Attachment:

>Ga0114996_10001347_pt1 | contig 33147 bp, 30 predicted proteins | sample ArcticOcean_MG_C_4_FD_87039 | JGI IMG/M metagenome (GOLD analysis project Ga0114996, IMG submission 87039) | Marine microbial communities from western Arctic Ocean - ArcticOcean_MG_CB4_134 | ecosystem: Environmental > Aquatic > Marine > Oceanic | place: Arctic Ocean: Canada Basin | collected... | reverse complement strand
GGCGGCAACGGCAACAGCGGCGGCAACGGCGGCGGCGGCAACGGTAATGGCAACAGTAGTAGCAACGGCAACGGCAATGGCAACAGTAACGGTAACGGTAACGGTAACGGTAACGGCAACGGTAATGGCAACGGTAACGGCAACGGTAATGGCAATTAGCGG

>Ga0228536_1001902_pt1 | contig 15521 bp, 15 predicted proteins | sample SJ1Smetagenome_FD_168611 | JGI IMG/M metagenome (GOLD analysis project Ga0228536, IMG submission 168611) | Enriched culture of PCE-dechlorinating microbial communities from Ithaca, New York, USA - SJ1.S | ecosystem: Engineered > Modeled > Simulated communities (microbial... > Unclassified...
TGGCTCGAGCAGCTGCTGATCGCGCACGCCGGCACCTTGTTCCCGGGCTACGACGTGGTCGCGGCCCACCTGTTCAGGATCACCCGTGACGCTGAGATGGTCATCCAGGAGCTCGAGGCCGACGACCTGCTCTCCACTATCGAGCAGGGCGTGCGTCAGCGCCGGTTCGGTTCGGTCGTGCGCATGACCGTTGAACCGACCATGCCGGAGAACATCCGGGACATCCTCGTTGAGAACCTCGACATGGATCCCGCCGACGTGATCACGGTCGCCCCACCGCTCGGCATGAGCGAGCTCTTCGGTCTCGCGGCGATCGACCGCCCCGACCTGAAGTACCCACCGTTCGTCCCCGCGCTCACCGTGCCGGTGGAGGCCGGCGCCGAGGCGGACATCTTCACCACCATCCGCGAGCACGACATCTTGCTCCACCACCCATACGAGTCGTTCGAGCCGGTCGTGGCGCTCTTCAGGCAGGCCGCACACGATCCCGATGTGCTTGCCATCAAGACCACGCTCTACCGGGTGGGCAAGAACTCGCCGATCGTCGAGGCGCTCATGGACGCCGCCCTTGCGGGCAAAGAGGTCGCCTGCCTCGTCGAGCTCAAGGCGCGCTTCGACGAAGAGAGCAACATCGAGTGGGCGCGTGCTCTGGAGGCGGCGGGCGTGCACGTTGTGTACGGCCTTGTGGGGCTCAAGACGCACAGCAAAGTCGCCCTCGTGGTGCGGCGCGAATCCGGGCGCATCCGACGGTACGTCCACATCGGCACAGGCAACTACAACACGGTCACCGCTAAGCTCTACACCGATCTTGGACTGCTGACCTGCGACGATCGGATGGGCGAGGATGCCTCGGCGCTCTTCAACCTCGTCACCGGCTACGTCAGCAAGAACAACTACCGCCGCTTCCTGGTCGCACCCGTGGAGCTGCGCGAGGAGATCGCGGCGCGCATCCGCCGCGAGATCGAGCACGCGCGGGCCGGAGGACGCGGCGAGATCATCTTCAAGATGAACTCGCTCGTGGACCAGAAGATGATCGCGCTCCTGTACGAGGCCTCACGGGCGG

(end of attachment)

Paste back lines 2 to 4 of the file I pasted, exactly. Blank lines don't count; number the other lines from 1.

GGCGGCAACGGCAACAGCGGCGGCAACGGCGGCGGCGGCAACGGTAATGGCAACAGTAGTAGCAACGGCAACGGCAATGGCAACAGTAACGGTAACGGTAACGGTAACGGTAACGGCAACGGTAATGGCAACGGTAACGGCAACGGTAATGGCAATTAGCGG

>Ga0228536_1001902_pt1 | contig 15521 bp, 15 predicted proteins | sample SJ1Smetagenome_FD_168611 | JGI IMG/M metagenome (GOLD analysis project Ga0228536, IMG submission 168611) | Enriched culture of PCE-dechlorinating microbial communities from Ithaca, New York, USA - SJ1.S | ecosystem: Engineered > Modeled > Simulated communities (microbial... > Unclassified...
TGGCTCGAGCAGCTGCTGATCGCGCACGCCGGCACCTTGTTCCCGGGCTACGACGTGGTCGCGGCCCACCTGTTCAGGATCACCCGTGACGCTGAGATGGTCATCCAGGAGCTCGAGGCCGACGACCTGCTCTCCACTATCGAGCAGGGCGTGCGTCAGCGCCGGTTCGGTTCGGTCGTGCGCATGACCGTTGAACCGACCATGCCGGAGAACATCCGGGACATCCTCGTTGAGAACCTCGACATGGATCCCGCCGACGTGATCACGGTCGCCCCACCGCTCGGCATGAGCGAGCTCTTCGGTCTCGCGGCGATCGACCGCCCCGACCTGAAGTACCCACCGTTCGTCCCCGCGCTCACCGTGCCGGTGGAGGCCGGCGCCGAGGCGGACATCTTCACCACCATCCGCGAGCACGACATCTTGCTCCACCACCCATACGAGTCGTTCGAGCCGGTCGTGGCGCTCTTCAGGCAGGCCGCACACGATCCCGATGTGCTTGCCATCAAGACCACGCTCTACCGGGTGGGCAAGAACTCGCCGATCGTCGAGGCGCTCATGGACGCCGCCCTTGCGGGCAAAGAGGTCGCCTGCCTCGTCGAGCTCAAGGCGCGCTTCGACGAAGAGAGCAACATCGAGTGGGCGCGTGCTCTGGAGGCGGCGGGCGTGCACGTTGTGTACGGCCTTGTGGGGCTCAAGACGCACAGCAAAGTCGCCCTCGTGGTGCGGCGCGAATCCGGGCGCATCCGACGGTACGTCCACATCGGCACAGGCAACTACAACACGGTCACCGCTAAGCTCTACACCGATCTTGGACTGCTGACCTGCGACGATCGGATGGGCGAGGATGCCTCGGCGCTCTTCAACCTCGTCACCGGCTACGTCAGCAAGAACAACTACCGCCGCTTCCTGGTCGCACCCGTGGAGCTGCGCGAGGAGATCGCGGCGCGCATCCGCCGCGAGATCGAGCACGCGCGGGCCGGAGGACGCGGCGAGATCATCTTCAAGATGAACTCGCTCGTGGACCAGAAGATGATCGCGCTCCTGTACGAGGCCTCACGGGCGG